Monday, May 16, 2011

My Home's in Alabama

I've lived in Alabama for over twenty-five years. I was not born in the South, but I am a Southerner by the grace of God. I believe that every state and every region has something to be proud of...and together we can celebrate each other's gifts. That's what makes us the "United States."

But Alabama has always suffered in the way it has been represented in the media. We're always at the bottom of some list, and jokingly say, "Thank God for Mississippi!" It was pointed out to me recently, though, that Alabama was upgraded on a new list. It is now No.#1 for tornadoes.

There is one thing that is often overlooked about Alabama and the South. We have had some great talent come from the red clay dirt and cotton fields that dot this landscape, from the hills and hollows, and even from the Gulf Coast. I bet there are some people who don't realize that Alabama actually has beaches. But Alabama has produced some literary giants, like Harper Lee, who wrote "To Kill a Mockingbird" and Truman Capote, her childhood friend from Monroeville. Helen Keller was from Tuscumbia. Former Secretary of State, Condoleeza Rice, is from Birmingham. Fannie Flagg, another Birmingham native, gave us "Fried Green Tomatoes" and Winston Groom wrote "Forrest Gump." Somehow, the creative juices that were born in this southern state are ingrained in our minds. Who can forget Scout and Atticus, from "To Kill a Mockingbird?" Who will ever forget "Life is like a box of chocolates" from "Forrest Gump?" What woman hasn't jumped off of her sofa in her bathrobe, cheering Kathy Bates in "Fried Green Tomatoes" in the parking lot scene at Walmart? And who has not seen "The Miracle Worker" and knows the story of Helen Keller by heart?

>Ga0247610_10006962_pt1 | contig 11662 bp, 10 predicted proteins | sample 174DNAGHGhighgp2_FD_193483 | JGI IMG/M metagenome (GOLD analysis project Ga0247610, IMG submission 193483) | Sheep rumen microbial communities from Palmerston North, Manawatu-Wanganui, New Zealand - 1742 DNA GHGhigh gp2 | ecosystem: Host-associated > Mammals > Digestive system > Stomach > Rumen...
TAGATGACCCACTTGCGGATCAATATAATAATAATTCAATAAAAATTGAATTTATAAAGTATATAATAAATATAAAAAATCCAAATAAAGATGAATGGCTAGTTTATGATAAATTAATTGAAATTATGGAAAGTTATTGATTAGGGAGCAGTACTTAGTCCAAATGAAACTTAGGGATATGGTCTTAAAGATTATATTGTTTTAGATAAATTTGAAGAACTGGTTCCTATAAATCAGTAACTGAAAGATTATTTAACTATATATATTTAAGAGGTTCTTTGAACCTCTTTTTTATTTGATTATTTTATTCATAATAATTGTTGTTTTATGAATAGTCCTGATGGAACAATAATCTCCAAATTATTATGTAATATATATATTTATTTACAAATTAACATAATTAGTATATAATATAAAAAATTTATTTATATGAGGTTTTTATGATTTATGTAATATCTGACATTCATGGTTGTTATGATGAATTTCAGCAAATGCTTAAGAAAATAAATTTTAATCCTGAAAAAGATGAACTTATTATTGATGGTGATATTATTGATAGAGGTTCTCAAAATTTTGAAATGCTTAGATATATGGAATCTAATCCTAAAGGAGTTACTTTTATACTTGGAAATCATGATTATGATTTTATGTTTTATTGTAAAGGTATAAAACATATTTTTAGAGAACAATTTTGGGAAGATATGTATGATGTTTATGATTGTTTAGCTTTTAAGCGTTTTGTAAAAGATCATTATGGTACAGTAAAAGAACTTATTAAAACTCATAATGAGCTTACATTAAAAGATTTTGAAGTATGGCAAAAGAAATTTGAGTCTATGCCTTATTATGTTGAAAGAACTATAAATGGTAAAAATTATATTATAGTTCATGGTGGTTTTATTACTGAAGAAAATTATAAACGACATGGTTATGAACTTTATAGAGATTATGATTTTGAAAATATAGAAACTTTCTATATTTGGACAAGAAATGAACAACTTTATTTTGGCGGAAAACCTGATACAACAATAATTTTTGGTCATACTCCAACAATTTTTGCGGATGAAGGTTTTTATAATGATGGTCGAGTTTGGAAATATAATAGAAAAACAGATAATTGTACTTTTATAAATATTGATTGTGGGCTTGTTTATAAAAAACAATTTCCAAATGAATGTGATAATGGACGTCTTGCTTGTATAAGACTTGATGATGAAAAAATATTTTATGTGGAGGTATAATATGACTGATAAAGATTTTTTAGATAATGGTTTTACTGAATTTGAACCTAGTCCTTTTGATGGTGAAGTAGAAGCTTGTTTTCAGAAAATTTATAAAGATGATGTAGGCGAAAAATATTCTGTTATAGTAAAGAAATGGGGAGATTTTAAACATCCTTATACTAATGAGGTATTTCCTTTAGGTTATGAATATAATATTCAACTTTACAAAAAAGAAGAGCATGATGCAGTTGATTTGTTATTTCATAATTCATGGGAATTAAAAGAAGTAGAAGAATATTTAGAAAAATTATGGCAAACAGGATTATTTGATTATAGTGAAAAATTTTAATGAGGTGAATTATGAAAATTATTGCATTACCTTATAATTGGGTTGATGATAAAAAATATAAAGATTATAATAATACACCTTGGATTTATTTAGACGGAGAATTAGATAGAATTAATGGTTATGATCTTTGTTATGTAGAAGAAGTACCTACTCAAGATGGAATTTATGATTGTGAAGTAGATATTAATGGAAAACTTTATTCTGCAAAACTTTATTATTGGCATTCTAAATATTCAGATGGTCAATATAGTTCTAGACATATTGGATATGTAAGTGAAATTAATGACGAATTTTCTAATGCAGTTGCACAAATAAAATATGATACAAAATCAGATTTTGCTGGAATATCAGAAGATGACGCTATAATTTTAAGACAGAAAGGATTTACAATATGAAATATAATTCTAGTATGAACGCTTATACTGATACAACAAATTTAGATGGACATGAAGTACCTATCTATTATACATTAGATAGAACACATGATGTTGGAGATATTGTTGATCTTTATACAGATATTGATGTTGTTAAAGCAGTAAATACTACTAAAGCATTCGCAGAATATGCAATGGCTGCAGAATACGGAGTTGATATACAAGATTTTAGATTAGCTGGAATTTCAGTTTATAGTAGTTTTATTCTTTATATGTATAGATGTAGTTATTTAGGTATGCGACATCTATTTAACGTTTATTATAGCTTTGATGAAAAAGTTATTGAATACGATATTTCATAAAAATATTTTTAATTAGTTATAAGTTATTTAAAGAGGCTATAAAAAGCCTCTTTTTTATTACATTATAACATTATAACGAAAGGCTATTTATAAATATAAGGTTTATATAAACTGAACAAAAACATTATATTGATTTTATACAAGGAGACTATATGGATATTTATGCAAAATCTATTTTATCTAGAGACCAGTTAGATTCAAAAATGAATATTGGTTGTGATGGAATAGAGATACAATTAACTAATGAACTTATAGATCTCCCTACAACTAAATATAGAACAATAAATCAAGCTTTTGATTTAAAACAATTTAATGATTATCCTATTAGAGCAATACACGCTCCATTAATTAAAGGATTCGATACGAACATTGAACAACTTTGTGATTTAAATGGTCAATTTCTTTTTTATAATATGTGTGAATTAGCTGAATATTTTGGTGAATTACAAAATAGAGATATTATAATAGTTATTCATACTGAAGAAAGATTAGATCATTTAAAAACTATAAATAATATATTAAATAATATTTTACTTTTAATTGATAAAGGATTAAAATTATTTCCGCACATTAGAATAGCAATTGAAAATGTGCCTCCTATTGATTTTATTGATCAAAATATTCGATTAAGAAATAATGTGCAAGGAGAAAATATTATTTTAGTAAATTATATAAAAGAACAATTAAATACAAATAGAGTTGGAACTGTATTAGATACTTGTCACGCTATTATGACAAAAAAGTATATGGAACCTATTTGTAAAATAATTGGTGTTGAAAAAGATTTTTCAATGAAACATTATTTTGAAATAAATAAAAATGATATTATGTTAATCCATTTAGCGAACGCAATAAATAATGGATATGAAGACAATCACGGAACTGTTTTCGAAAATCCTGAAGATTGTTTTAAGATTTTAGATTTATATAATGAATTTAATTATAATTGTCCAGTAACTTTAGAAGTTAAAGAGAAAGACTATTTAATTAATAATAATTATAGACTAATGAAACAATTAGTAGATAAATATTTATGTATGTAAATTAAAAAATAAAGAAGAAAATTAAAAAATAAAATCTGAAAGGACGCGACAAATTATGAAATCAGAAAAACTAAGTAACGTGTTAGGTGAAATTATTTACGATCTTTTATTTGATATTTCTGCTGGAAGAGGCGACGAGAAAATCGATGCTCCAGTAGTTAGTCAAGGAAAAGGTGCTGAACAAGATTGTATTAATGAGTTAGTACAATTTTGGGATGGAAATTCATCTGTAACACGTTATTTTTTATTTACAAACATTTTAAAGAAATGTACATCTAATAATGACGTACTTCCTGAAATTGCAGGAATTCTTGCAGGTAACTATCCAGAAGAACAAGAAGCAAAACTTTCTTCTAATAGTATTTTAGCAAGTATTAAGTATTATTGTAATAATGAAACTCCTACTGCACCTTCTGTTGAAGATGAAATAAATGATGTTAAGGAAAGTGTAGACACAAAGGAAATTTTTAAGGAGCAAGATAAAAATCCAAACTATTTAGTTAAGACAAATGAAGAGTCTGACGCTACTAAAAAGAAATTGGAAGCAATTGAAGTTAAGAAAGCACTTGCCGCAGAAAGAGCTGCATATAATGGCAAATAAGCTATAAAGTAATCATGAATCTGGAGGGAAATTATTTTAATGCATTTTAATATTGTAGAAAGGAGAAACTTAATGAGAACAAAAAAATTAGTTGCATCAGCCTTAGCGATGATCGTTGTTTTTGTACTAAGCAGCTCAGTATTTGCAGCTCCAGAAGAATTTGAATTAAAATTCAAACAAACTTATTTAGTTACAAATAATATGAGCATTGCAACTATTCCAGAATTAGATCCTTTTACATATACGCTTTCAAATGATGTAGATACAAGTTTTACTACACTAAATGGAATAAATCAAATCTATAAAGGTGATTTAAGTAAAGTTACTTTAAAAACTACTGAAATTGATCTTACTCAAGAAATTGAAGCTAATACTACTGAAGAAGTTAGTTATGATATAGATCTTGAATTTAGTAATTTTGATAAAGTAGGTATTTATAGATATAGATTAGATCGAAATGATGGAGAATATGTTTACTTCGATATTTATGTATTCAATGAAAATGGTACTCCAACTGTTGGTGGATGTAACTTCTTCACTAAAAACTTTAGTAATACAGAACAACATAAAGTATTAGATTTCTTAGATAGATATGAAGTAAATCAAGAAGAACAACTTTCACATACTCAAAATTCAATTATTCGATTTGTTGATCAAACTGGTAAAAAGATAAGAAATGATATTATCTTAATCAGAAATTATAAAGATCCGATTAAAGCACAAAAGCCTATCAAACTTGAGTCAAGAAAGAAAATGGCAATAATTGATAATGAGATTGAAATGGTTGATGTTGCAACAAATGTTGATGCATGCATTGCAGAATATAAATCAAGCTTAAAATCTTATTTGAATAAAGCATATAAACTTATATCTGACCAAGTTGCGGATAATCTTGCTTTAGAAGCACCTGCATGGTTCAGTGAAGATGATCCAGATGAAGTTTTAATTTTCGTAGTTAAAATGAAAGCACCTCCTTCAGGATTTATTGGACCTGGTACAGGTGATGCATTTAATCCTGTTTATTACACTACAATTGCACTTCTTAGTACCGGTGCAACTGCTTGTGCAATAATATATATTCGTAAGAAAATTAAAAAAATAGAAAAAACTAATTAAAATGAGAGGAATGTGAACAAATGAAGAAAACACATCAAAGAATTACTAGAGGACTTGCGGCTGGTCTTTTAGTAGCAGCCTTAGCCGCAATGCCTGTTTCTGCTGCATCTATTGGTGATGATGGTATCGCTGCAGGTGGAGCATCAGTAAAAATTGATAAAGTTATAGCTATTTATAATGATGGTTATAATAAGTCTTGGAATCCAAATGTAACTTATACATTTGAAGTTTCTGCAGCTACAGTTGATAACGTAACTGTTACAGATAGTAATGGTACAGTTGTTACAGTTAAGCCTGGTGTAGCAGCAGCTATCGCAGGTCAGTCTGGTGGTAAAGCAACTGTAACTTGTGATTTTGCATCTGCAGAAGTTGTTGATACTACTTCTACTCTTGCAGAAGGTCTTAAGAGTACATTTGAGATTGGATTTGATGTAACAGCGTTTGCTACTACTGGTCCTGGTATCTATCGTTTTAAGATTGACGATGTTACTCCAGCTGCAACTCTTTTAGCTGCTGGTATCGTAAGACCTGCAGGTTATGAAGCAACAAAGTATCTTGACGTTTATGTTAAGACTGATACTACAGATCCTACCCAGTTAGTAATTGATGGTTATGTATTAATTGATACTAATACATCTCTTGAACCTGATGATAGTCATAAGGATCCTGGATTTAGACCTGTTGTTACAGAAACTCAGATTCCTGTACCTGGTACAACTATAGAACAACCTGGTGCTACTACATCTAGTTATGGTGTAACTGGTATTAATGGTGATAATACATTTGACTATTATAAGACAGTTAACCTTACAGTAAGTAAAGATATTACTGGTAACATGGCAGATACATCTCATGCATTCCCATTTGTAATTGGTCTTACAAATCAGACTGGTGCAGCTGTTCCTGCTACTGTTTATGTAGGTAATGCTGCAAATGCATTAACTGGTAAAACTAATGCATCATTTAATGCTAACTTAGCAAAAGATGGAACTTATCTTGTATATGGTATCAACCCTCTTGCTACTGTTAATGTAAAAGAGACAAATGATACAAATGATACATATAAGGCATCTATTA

Everyone knows that Hank Williams was born in Montgomery, Alabama. His music needs no introduction, but I love his song, "I Saw the Light". My absolute favorite gospel song is " I Shall Not Walk Alone" by the Blind Boys of Alabama. The group, Alabama, recorded a song, "Angels Among Us" that has always been one of my favorites. Taylor Hicks, an Alabama native, was the winner on American Idol a few years ago. Tammy Wynette was also from Alabama. And, of course, Lynyrd Skynyrd gave us "Sweet Home Alabama."

Yes, here in Alabama we might live across from a cotton field or live in a mansion on a hill. We like our sweet tea and we like our football rivalries. We are passionate about our faith and our politics and we cherish our liberties. The Old South is no more, but the New South has a lot of heart and a lot of soul. Just listen.

6 comments:

lil red hen said...

You do have a lot to be proud of and I know the feeling of being put down as a state. The people in my state are often referred to as hillbillies or boonies, but that's o.k. with me. I wouldn't trade with those who see us that way. At least we can see the moon and stars at night and all the wonderful creations of our God.

Anita said...

I agree, lil red hen. Blessings, Anita.

Janet, said...

Good for you! You are proud of your state as I am of ours. Sometimes we are looked down upon, but I wouldn't live anywhere else and I bet you feel the same way.

Kuki... said...

Girl, Alabama needs to hire you as a PR representative...you've got alot of information to share! This is my first visit to your blog, I look forward to exploring past posts and to future visits!

Rita said...

Anita, what a wonderful post about your lovely state. Oh that other people had as much pride in their states as you have. I know that you guys have had so much devastation, but that you are pulling together to make the best of things there after the tornados. I pray that you will be able to rebuild your beautiful state.

Relyn said...

We live in Missouri now, but I'll always be a southern girl, too. There is just nothing like the south. Mine's not Alabama, but Tennessee, though. Hey, neighbor.